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  • Japanese Exceptionalism and Play HegemonyThe Construction of Ludic Traditions in Video Games Criticism
  • Tomás Grau (bio)

In November 2004, Namco decided to distribute the game Katamari Damacy for the PlayStation 2 to the American market.1 The title had not been particularly popular in Japan, but its critical reception was generally positive, and it managed to gather a small cult following thanks to the promotion of both Western and Japanese outlets. Most critics at the time focused on the "quirkiness" and "weirdness" of the game and emphasized the way that its mechanical and visual trappings were not comparable to anything from the market at that moment. In some instances, that uniqueness was partly explained by the assertion that Japanese game designers were no match to anyone in regards of "doing weird."

The premise and objectives of the game are simple enough: as the Prince of All Cosmos, the player's duty is to correct the King's mistakes in rebuilding the stars and constellations of the world by combining as much objects as possible into a singular ball that might eventually become a star. To achieve this, the player needs to roll up a ball with these items and keep adding up as many things as possible before times run out, which establishes the main dynamic of the game. At first, players begin with small items (like rubber ducks, cutlery, and calculators), then shift to medium-sized ones (like furniture), large ones (including people and cars), and finish by adding up entire mountains and buildings. Everything counts so long as you are able to keep rolling.

The creator of the game, Keita Takahashi, explained years later in an interview that when coming up with the design of the game he based it around concepts that "a Japanese person would recognize instantly and that would be fun to play with."2 This assertion signals a cultural focus during the creative process that may have had a role in the reaction that most English-language critics had of the title. However, it is important to indicate that these cultural specificities were never explicitly indicated by game reviewers at the time; [End Page 77]


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Figure 1.

Screen capture of a typical game session in Katamari Damacy (Namco, 2004), in which the player has already amassed a significant ball.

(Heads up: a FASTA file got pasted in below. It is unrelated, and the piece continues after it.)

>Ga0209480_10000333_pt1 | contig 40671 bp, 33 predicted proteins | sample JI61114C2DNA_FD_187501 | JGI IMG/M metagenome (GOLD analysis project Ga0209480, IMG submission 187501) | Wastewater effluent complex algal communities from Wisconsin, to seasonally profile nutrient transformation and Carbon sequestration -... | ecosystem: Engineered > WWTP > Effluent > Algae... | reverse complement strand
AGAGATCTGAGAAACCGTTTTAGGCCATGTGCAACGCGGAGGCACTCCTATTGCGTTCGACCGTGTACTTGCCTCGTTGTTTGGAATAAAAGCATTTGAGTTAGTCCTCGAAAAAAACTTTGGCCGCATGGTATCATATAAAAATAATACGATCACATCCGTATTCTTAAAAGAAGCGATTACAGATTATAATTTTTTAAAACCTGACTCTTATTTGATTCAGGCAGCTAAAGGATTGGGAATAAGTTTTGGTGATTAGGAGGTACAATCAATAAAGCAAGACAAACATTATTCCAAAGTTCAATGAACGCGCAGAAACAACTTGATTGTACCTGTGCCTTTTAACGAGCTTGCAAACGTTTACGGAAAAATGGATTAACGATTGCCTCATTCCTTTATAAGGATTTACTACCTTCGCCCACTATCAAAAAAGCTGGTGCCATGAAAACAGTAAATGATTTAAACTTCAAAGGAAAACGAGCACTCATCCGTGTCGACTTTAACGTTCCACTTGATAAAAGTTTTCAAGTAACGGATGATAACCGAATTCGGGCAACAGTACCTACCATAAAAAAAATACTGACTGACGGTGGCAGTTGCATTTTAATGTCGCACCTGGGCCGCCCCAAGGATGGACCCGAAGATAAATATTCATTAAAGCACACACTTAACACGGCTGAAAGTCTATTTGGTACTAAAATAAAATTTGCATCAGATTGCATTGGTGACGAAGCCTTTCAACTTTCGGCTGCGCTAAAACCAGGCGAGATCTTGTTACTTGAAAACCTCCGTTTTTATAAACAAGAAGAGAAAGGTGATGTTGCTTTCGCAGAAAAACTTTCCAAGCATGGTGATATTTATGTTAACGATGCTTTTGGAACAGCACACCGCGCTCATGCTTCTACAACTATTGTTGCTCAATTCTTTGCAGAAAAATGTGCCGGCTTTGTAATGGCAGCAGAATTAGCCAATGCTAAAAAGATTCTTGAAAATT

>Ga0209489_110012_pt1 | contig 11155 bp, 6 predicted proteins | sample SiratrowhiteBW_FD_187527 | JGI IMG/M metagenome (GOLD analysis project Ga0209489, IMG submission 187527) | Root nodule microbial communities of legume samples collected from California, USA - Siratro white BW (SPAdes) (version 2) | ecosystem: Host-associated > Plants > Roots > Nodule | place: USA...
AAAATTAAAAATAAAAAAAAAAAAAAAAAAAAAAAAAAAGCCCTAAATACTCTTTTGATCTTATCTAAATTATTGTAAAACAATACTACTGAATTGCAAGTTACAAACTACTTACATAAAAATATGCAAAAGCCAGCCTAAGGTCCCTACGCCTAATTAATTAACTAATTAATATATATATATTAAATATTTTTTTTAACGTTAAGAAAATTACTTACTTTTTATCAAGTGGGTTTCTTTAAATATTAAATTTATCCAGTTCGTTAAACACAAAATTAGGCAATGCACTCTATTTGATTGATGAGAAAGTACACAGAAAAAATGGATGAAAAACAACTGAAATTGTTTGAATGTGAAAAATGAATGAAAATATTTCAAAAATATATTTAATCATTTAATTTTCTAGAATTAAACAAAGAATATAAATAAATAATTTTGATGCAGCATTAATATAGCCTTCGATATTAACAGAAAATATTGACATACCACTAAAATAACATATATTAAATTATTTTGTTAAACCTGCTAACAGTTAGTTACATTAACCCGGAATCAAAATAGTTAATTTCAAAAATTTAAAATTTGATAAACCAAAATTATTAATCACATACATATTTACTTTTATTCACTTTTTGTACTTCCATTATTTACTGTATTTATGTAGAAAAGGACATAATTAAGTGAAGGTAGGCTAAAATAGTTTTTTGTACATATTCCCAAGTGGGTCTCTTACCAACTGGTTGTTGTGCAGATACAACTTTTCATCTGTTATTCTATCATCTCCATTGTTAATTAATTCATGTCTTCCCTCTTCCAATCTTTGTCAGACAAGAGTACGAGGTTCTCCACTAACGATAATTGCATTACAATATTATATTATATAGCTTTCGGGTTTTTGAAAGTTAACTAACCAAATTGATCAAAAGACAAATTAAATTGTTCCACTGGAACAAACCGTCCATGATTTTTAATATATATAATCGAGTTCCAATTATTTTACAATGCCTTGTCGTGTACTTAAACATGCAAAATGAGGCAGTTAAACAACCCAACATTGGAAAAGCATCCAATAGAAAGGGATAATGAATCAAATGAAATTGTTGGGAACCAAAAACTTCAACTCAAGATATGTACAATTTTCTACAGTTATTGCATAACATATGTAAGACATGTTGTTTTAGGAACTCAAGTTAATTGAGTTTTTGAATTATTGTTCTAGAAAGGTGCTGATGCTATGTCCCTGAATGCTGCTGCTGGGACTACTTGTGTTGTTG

instead, they opted to focus on the alienating effect that the game had on them. To these critics, the most attractive aspect of Katamari Damacy (Figure 1) and its sequels had less to do with its cultural point of origin than with its presentation as something unique and different from any other game.

What led reviewers to react so strongly toward Katamari Damacy was a combination of technical, historical, and cultural factors. The game was received during a time of diversification in the gaming hardware industry that significantly altered the structure of the sector. Nintendo DS was also released in 2004, and marked the beginning of a significant shift in Nintendo's business strategy toward reaching a more diversified market. Last, this year also marked the public release of the digital platform Steam, which has had an enormous impact on the distribution of the industry.3

These technical and economic factors had a significant influence on the material conditions in which games operate, both as commodities and as works of art. They also determined which types of genres and experiences would be favored by investors and players alike, which in turn left a mark on [End Page 78] the artistic development of the medium. For these reasons, the idea that Katamari Damacy was "weird" or "quirky" was an implicit recognition that its play experience was outside of the cultural landscape that these factors promoted. Instead, the game had to be described on its own terms, without fitting it into existing categories and genres. Katamari Damacy was not an exceptional case; difficulties describing games considered "bizarre" and "weird" for the mainstream audience are a relatively common situation with titles that deviate too much from the norm. This habit of coupling "difference" with "weirdness" in video game criticism has given many Japanese games a reputation as both singular...

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Additional Information

ISSN
2152-6648
Print ISSN
1934-2489
Pages
pp. 77-95
Launched on MUSE
2020-07-29
Open Access
No
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